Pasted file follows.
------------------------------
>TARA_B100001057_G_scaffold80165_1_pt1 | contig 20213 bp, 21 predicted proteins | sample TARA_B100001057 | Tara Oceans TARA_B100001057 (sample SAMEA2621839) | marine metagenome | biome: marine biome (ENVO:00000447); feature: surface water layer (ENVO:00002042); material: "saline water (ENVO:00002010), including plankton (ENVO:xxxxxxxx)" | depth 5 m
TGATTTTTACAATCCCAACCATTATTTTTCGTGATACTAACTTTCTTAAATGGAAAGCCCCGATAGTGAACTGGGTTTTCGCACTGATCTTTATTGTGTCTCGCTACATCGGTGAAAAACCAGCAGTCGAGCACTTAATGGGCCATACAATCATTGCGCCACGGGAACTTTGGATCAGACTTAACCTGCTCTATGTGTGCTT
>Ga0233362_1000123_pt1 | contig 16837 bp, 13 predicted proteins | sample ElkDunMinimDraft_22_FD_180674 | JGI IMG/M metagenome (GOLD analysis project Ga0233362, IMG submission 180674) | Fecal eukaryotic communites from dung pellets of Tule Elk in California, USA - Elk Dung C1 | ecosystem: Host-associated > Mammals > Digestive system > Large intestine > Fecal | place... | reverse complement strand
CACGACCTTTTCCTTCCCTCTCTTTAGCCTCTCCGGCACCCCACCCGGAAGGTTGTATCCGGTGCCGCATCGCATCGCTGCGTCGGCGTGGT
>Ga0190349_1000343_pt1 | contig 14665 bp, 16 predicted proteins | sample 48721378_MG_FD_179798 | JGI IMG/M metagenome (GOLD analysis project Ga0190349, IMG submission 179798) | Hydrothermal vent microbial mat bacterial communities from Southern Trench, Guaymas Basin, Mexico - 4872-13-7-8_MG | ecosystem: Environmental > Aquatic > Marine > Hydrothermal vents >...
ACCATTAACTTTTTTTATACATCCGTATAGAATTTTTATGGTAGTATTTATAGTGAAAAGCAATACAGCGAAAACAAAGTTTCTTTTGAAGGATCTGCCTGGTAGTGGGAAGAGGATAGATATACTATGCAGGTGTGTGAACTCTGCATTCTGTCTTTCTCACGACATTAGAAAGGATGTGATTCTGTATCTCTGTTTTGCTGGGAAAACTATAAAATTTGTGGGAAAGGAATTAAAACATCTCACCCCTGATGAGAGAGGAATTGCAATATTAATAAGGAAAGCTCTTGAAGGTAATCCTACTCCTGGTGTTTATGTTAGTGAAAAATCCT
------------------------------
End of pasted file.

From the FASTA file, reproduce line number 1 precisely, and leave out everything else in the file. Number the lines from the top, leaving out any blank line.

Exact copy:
>TARA_B100001057_G_scaffold80165_1_pt1 | contig 20213 bp, 21 predicted proteins | sample TARA_B100001057 | Tara Oceans TARA_B100001057 (sample SAMEA2621839) | marine metagenome | biome: marine biome (ENVO:00000447); feature: surface water layer (ENVO:00002042); material: "saline water (ENVO:00002010), including plankton (ENVO:xxxxxxxx)" | depth 5 m